Ford, others say trade deal lacks currency protections
It looks like President Obama and his supporters have declared victory a little too soon with the signing of the new Trans-Pacific Partnership.
From the Detroit Free Press
The Obama administration and negotiators from 11 Pacific Rim nations announced an agreement, in principle, for a sweeping trade deal, but critics — including Ford — were quick to complain that it doesn’t do enough to address currency manipulation, which many see as a huge barrier to American auto sales in some Asian countries.
On Monday, the Office of the U.S. Trade Representative announced that discussions on the Trans-Pacific Partnership (TPP) had concluded, setting the stage for finalizing a trade deal that could impact nearly 40% of the global economy. In a statement, President Barack Obama said it will help farmers, ranchers and manufacturers by getting rid of more than 18,000 taxes that various countries involved in the deal put on American-made products and secure commitments on labor and the environment.
But critics, especially those from Michigan and the industrial Midwest, argued that the deal does too little to address currency manipulation in some Asian countries, which can keep those countries’ autos and other products artificially less expensive while increasing the price of American goods.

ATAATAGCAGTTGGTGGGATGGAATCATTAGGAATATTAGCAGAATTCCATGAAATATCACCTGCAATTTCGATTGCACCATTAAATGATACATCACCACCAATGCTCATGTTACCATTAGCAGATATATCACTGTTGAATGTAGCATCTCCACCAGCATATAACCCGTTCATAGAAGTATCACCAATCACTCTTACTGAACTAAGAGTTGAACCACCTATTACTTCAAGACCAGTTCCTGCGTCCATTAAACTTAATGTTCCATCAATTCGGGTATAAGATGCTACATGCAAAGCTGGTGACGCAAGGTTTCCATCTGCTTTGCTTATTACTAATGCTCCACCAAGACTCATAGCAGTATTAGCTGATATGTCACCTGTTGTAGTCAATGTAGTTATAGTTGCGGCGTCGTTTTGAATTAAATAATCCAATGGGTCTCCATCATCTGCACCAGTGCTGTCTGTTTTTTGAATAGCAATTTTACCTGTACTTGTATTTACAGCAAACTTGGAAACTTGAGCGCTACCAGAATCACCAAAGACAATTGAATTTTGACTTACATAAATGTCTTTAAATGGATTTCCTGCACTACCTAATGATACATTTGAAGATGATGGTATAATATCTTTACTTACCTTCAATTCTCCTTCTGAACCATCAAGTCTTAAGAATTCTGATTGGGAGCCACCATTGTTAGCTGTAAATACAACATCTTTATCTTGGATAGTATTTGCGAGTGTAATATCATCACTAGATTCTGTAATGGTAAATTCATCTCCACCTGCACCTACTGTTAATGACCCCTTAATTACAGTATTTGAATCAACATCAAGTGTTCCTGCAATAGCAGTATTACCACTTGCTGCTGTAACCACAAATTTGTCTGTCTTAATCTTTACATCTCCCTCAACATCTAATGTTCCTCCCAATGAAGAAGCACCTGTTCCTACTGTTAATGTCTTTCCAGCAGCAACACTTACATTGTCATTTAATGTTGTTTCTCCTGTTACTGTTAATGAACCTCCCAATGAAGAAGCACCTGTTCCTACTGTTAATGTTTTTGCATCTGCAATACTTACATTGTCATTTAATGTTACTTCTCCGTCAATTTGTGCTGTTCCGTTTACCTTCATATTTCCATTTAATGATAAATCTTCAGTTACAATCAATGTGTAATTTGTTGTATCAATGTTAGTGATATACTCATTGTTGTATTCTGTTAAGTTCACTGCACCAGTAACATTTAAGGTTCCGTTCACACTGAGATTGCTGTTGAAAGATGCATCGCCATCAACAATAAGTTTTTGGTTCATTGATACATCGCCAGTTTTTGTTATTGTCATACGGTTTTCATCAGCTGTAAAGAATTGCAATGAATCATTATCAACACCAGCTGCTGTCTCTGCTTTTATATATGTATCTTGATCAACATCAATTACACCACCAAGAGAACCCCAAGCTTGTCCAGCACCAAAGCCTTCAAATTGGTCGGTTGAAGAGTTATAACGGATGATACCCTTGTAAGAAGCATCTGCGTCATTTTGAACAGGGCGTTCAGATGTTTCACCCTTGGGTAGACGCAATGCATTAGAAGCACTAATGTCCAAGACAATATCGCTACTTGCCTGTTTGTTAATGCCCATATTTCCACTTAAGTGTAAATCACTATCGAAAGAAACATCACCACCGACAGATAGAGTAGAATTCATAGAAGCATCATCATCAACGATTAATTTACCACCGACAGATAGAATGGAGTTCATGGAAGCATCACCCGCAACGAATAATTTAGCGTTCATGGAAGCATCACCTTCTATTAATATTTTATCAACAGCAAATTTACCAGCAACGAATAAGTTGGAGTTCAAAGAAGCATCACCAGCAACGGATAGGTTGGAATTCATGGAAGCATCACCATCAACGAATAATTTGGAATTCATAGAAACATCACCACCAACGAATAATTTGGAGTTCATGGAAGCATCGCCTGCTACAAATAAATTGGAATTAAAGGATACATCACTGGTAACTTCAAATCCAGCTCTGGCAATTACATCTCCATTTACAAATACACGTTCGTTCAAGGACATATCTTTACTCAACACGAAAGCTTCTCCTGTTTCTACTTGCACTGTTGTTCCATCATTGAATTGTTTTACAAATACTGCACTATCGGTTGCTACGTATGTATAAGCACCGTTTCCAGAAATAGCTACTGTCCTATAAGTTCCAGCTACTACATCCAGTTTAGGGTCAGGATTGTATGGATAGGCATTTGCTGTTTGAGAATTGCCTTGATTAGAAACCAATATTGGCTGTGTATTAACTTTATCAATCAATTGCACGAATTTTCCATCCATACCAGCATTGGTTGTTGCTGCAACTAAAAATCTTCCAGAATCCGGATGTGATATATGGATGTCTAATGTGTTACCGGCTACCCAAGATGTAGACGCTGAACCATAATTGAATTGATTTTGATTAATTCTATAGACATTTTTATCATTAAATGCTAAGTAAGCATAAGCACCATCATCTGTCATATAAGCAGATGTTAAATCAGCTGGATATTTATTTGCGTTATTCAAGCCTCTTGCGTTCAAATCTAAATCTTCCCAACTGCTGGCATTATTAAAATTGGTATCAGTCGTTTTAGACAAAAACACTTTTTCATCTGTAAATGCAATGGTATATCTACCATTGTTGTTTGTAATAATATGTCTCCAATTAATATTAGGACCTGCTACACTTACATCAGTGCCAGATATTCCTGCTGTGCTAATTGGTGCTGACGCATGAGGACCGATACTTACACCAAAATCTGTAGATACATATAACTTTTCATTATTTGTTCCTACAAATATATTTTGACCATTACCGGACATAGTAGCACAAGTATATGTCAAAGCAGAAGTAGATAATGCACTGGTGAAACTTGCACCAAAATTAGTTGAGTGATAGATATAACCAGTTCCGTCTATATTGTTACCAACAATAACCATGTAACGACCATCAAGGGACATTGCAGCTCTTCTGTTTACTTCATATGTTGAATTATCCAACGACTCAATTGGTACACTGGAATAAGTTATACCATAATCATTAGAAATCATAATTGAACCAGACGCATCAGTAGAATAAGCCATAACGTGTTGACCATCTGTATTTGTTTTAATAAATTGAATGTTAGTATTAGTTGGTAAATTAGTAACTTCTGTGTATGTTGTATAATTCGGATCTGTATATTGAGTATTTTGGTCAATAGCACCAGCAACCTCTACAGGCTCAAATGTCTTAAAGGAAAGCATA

While a fact sheet on the deal from the White House said the Trans-Pacific Partnership eliminates import taxes, which in some cases have been as high as 70% on American automotive products exported to those nations, it failed to mention currency at all. A provision was added to a bill earlier this year saying that addressing unfair currency practices was a “principal negotiating objective,” though it did not mandate the practices being part of the deal. The White House said that would hurt the deal’s chances of being completed.
Ziad Ojakli, Ford’s group vice president for government and community relations, recommended Congress reject the TPP in its current form.
“Ford supports free-trade agreements that result in real market openings and a level playing field for all to compete,” he said. “Within the U.S. Congress, there is bipartisan consensus that currency manipulation needs to be meaningfully addressed. This summer, U.S. lawmakers took unprecedented action to set a clear negotiating objective for addressing currency manipulation in all future trade deals. The TPP fails to meet that test.”